The full text of the letter follows below and can be found here.
February 4, 2015
Dear Secretary McDonald,
We write to bring your attention to the Institute of Medicine’s (“IOM”) January 9, 2015, report on exposure to Agent Orange by veterans who served on Fairchild UC-123 Provider (“C-123”) aircraft post-Vietnam. The report, commissioned by the Department of Veterans Affairs (“VA”), stated “with confidence” that these veterans were exposed to potentially dangerous levels of dioxin. Given IOM’s recent finding, we ask that you use your authority to provide a presumption of service connection for C-123 veterans who flew or worked on planes that carried and sprayed Agent Orange and to revisit past and existing related claims.
During the Vietnam War’s Operation Ranch Hand, the Air Force used approximately 30 C-123s to spray Agent Orange and other herbicides over Vietnam. Though never properly decontaminated, these planes remained in the fleet until 1982. An estimated 1500-2100 personnel who served on these planes were the subject of IOM’s recent report. It found, “with confidence,” that these personnel were exposed to toxic levels of Agent Orange and other herbicides as a result of the failure to adequately sterilize the aircraft.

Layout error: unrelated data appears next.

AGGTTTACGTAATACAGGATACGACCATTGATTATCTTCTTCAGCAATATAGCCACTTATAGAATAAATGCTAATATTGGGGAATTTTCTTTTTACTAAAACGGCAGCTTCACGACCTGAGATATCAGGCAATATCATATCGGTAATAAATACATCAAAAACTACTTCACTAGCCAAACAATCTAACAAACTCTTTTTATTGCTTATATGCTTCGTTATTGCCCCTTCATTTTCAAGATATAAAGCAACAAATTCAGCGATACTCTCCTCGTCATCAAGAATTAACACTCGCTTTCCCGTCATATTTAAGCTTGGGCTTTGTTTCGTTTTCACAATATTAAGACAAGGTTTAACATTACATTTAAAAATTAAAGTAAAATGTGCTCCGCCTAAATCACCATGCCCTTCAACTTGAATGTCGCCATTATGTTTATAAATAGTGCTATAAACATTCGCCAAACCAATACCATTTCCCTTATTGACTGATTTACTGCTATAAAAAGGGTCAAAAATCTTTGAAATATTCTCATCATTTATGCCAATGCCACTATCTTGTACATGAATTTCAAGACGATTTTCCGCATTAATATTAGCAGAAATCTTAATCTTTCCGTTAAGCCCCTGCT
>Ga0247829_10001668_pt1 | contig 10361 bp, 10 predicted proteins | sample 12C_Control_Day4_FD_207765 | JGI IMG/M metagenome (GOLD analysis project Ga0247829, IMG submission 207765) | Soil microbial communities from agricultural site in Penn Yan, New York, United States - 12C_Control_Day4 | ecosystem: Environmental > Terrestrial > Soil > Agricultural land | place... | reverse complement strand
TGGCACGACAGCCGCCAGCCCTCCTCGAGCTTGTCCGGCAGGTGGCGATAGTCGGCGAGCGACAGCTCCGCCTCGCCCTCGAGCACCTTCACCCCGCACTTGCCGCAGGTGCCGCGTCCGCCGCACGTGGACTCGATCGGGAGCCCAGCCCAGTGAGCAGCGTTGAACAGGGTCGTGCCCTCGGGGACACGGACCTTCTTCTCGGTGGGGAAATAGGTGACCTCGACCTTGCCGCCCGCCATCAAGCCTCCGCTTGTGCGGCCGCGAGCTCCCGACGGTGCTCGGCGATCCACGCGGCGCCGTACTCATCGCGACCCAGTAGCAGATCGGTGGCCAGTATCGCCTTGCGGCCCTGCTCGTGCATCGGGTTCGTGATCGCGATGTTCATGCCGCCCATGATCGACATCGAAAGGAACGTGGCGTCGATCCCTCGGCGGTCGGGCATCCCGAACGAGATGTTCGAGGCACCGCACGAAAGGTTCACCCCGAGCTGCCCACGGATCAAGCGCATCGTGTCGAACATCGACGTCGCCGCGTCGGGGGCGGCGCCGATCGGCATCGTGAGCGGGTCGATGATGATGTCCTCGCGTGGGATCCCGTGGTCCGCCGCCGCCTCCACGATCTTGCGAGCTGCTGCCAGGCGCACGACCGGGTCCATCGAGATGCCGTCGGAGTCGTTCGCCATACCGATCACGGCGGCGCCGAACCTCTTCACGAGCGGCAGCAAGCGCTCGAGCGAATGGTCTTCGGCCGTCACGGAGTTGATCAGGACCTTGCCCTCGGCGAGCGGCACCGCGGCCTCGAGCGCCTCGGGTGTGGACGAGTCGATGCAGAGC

Despite (1) multiple Air Force reports going back to 1979 showing that the C-123s were contaminated, (2) numerous expert opinions from inside and outside the government suggesting these veterans were exposed to Agent Orange and other toxins, and (3) a judge’s order stopping the resale of these C-123s because the planes were a “danger to public health,” the VA to-date has doggedly insisted there is no possibility that post-Vietnam era C-123 veterans might have been exposed to dangerous levels of Agent Orange. It also has denied all but one of the C-123 veterans’ claims for benefits.
The VA’s position has been disappointing. In a June 7, 2013, response to an inquiry from Senator Richard Burr, then-Secretary of Veterans Affairs Eric Shinseki provided a fact sheet that concluded, “(1) any residual TCDD (dioxin) [the carcinogenic element in Agent Orange herbicide] in the Operation Ranch Hand aircraft had solidified and is unable to enter the human body in any significant amount, and (2) there is no scientific evidence that a Veteran’s presence in an aircraft containing solidified TCDD can lead to adverse long-term health effects.” Further investigation was impossible due to the fact that the Air Force destroyed all the remaining C-123s before additional testing could be conducted.